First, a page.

Dividend Exclusion: Definition & Meaning
When it comes to filing tax returns, some companies can experience what is known as double-taxation. This is when a business is taxed once on their income, and again on their dividends at a separate point in time.
One way that corporations can avoid this double taxation is through dividend exclusions. What exactly are dividend exclusions? How can they be used to benefit your business?
Read on as we take a closer look at everything to do with dividend exclusions.
Table of Contents
- A dividend exclusion is a provision that is allocated by the IRS.
- It allows corporations to subtract a portion of the dividends they receive. This is when they are calculating their taxable income.
- Dividend exclusions are only applicable to corporations and their investments. They do not apply to individual shareholders.
- The main aim of a dividend exclusion is to prevent corporate entities from incurring double taxation.
What Is Dividend Exclusion?
Dividends are distributions of a corporation’s profits to its shareholders. They can be distributions of money, stock, or other property. Dividend exclusion is a term regularly used for an Internal Revenue Service (IRS) provision. This provision allows corporations to take away a portion of dividends received when they are calculating their taxable income.
Dividend exclusions only apply to corporate entities and whatever investments that they have in other companies. This exclusion does not apply to individual shareholders. The main aim of a dividend exclusion is to avoid double taxation taking place.
Criteria for Dividend Exclusion
The criteria for each level of dividend exclusion are as follows:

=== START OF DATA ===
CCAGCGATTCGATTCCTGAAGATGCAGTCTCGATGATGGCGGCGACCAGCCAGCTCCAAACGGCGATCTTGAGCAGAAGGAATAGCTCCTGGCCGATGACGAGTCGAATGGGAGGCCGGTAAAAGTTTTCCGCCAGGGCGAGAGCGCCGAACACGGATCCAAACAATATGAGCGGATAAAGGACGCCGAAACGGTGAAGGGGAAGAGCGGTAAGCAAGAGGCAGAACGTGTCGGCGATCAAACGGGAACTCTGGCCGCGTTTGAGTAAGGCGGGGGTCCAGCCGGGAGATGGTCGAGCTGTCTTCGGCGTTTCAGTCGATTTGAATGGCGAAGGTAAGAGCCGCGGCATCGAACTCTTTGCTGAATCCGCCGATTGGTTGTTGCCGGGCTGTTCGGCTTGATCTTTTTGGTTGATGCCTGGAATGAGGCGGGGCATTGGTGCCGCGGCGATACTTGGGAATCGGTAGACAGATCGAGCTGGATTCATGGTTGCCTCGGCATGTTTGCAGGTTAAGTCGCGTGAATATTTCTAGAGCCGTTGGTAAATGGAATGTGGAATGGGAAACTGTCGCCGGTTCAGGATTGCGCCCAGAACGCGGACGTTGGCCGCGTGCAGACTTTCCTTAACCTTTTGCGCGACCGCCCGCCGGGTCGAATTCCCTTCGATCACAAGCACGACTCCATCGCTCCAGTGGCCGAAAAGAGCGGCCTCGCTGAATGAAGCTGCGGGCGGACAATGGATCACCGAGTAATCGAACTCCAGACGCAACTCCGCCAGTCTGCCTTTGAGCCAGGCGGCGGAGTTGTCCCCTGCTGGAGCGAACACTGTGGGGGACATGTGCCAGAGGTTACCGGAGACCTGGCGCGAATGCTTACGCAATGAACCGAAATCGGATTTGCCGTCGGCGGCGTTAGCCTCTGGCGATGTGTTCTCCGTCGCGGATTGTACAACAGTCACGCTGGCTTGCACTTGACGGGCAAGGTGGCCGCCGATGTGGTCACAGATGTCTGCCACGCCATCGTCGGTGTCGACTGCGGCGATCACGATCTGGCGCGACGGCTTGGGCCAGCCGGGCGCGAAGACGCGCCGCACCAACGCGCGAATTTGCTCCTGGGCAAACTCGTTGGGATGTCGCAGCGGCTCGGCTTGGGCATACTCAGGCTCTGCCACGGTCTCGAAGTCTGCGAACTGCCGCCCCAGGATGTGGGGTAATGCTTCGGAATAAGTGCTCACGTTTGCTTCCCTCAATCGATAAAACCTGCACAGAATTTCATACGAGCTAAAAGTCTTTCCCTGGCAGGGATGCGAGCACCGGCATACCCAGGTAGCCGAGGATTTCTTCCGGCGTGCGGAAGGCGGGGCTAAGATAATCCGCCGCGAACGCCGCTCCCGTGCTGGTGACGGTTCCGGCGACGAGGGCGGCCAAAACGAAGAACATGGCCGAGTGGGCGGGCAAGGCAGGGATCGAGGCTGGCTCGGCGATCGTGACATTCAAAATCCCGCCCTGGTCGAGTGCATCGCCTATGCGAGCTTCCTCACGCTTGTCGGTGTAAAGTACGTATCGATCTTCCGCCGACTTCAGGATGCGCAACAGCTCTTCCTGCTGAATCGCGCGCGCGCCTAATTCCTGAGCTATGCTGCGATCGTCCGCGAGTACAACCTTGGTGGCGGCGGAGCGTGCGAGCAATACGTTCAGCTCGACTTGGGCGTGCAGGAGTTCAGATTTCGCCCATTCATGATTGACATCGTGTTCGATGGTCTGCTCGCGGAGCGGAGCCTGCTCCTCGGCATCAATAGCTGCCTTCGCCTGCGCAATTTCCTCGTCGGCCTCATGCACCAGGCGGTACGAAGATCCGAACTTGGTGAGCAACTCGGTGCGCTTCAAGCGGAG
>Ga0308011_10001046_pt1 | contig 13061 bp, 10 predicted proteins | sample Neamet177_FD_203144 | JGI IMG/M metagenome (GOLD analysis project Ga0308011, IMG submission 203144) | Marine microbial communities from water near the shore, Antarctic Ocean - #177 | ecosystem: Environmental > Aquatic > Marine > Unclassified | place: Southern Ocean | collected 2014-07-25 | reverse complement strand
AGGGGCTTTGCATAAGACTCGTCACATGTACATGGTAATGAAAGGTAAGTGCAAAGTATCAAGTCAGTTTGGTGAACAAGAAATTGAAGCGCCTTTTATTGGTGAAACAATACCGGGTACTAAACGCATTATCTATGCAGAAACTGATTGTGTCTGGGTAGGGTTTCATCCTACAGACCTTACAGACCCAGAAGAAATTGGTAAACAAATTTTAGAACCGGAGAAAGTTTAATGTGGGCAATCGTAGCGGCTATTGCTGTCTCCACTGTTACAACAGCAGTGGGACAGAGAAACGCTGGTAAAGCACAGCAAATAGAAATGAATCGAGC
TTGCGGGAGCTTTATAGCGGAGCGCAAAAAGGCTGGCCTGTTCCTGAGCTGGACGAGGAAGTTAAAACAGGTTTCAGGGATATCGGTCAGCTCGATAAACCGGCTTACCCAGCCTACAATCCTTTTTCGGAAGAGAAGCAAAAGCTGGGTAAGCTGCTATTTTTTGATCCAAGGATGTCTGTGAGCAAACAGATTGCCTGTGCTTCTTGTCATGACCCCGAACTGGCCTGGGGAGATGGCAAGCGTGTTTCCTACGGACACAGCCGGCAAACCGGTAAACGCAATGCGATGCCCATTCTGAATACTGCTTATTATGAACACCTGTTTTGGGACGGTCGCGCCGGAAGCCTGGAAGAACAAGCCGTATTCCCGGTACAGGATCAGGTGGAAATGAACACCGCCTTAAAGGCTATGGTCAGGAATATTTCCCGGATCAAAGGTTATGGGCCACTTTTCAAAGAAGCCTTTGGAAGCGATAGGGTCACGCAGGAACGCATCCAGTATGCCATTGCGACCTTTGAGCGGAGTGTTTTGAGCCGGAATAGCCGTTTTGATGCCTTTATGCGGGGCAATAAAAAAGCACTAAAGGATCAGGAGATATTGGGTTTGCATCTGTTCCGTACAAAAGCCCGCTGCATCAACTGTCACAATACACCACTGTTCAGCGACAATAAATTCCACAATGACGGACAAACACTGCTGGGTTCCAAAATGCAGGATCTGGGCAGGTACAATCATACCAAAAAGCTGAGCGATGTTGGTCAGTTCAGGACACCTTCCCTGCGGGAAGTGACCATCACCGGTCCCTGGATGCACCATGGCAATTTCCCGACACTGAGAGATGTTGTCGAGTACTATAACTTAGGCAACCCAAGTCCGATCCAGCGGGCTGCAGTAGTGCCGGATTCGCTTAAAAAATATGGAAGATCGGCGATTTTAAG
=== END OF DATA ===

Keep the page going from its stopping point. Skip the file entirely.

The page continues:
- When a corporation owns less than a 20% stake of the other business, it is allowed to deduct 50% of the dividends received from it.
- When a corporation owns a 20% or more stake of the other business, it is allowed to deduct 65% of the dividends received from it.
Benefits of Dividend Exclusion
Dividend exclusion allows corporate entities to deduct dividends received from their investments. This ensures that the dividends of the receiving entity are only taxed once, meaning they don’t incur double taxation. Before the rule was put into effect, corporations could be taxed twice. Once on their profits, then again on their dividends.
A dividend exclusion only applies to companies that are classified as domestic corporations. This means that any company that is defined as a foreign entity will not be eligible for this provision. In addition to this, only dividends that are issued by other domestic companies are eligible for this exclusion.
Dividend exclusions greatly benefit any eligible companies. This is because it prevents them from incurring double taxation. This leaves additional capital for a company to use in any way, shape, or form that can improve its financial health. This in turn would improve the value of its shares for its various shareholders.
Companies can use this extra capital for investment purposes, to improve their current operations, or even to expand their growth. If a company was considered undergoing debt financing for any activities that are business related, then additional capital from dividend exclusions could be made useful. This helps to avoid a debt burden and any interest payments.
Difference Between Dividend Exclusion and Dividend Received Deduction (DRD)